Solomon's Friend is actually my own very personal story of raising a son with Asperger's. All of Kadie's doubts about herself as a mother are mine; all of Solly's unique views of the world around him are my son's (although not everything Solly does or says in the story are true to life). Hobby, the cantankerous, brash old hob that narrates much of the story, came from an often-ignored voice of my own-- a well of common sense and courage that sparkles every now and again on a quiet, moonlit night, reminding me that I am making some of the right connections with my child, that I am loving him every moment of every day, and that there is still a bit of magic left in the world, especially in the curious and cautious mind of my child. And maybe even in me.
That depends on how you define fairy or fae. There is a great variety of fairy-types across cultures, and many of those overlap easily with creatures that we might classify as something else altogether. I have a hard time deciphering the difference between fae and elves, myself, so if you consider the human-sized elfin spirits as creatures of fae, then yes, I've written of them, and even named them fae in my novella, Opal, and in the sequel to come. What intrigues me most about any type of fae is the idea that they can see and interact with elements of nature that we blatantly miss out on. Is it truly they that are strange, or are we humans even more bizarre in the way we have segregated ourselves so completely from the natural world we were born a part of? I like taking on a viewpoint that makes the world of nature more meaningful, more magical, than what we humans deem it to be.
Can you tell us a bit about the specific type of fairy creature in your story?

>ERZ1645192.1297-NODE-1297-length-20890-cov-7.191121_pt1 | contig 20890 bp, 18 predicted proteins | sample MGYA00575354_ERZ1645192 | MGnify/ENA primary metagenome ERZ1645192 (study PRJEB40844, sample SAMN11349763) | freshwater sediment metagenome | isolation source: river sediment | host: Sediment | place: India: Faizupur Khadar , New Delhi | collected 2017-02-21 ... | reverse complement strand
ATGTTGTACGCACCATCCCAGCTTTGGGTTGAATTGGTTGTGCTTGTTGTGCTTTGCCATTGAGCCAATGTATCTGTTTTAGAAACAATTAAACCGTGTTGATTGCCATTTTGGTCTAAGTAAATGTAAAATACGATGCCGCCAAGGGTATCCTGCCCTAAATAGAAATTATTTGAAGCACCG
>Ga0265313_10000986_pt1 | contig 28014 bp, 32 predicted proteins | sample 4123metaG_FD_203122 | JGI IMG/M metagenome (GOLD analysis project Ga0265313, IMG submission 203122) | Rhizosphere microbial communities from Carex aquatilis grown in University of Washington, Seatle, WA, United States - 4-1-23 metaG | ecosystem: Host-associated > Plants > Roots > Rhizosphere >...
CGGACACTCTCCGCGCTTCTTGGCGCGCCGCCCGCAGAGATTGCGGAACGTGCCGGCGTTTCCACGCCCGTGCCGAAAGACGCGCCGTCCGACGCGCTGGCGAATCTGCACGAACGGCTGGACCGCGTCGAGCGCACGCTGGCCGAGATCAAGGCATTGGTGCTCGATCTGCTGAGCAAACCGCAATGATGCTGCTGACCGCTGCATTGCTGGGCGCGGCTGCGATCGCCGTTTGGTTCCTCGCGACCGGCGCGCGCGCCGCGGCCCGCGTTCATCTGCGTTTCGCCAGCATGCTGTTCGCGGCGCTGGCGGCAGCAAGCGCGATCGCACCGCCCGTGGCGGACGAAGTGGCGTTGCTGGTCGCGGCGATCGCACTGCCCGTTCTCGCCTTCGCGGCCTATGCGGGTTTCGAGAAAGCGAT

The narrator of my story is a hob, which is a type of Brownie, or household spirit. There are many species of household spirits, some more menacing than others (like the hobgoblin or the boggart). According to myth, these household spirits are often quite involved in domestic upkeep, and prefer to go unseen and unacknowledged except for an occasional gift left out of a bit of food or milk. But if you try to seek them out and give them payment for their work, especially in the form of clothing, they take great offense and will disappear from the home forever.
They are also offended by laziness. My own hob takes great delight in licking dust from every surface and finding a multitude of crumbs in couch crevices and underneath car seats. I'd say he's a bit more tolerant of accumulated filth than most house spirits, but his rules about gifts of clothing still stand.
Is that your favorite type of fae?
I couldn't tell you what my favorite kind of fae would be. There are so many, and so many that blend into one another, that choosing one would be like picking out a single color of the sunset as my favorite. But I will say that I find the ones with ghost-like qualities the most intriguing. I think it's pretty cool that many fairy creatures are thought to be spirits of those who have died, lingering between worlds.
Outside of your own writing, who is your favorite fairy character? (ie: Tinkerbell, Puck, etc.)
Tom Thumb, if he can be counted as such, is my favorite fairy character. Who doesn't love a little sprite-sized superhero who defeats giants and never waivers in his bravery? He rivals Peter Pan with his forever youth, and he's even got an in with King Arthur and owes his very existence to Merlin-- doesn't get much cooler than that!
Do you believe in fairies?
In some ways, it's hard not to. I'm a woman of science, eternally fascinated by biology and the natural world, and any scientist knows that every fact you uncover leads to a hundred more questions. I can't imagine a time when we know everything there is to know about the natural world, let alone other dimensions or other universes. Could there be another life form a dimension away that has tapped into our world and made an invisible presence we haven't yet discovered, but that people have noticed now and again from odd appearances throughout the centuries? Could there be a species of insect left undiscovered in a remote patch of rainforest with unheard of intelligence, or some other striking resemblance to mankind? I'm not one to say anything's impossible.
Check out Kristina Wojtaszek's story, "Solomon's Friend," in the anthology FAE, available now.
Her fairy tale retellings, short fiction and poetry including OPAL published by World Weaver Press, have also appeared in Far Off Places and Sucker Literary Magazine. Follow her @KristinaWojtasz or on her blog, Twice Upon a Time.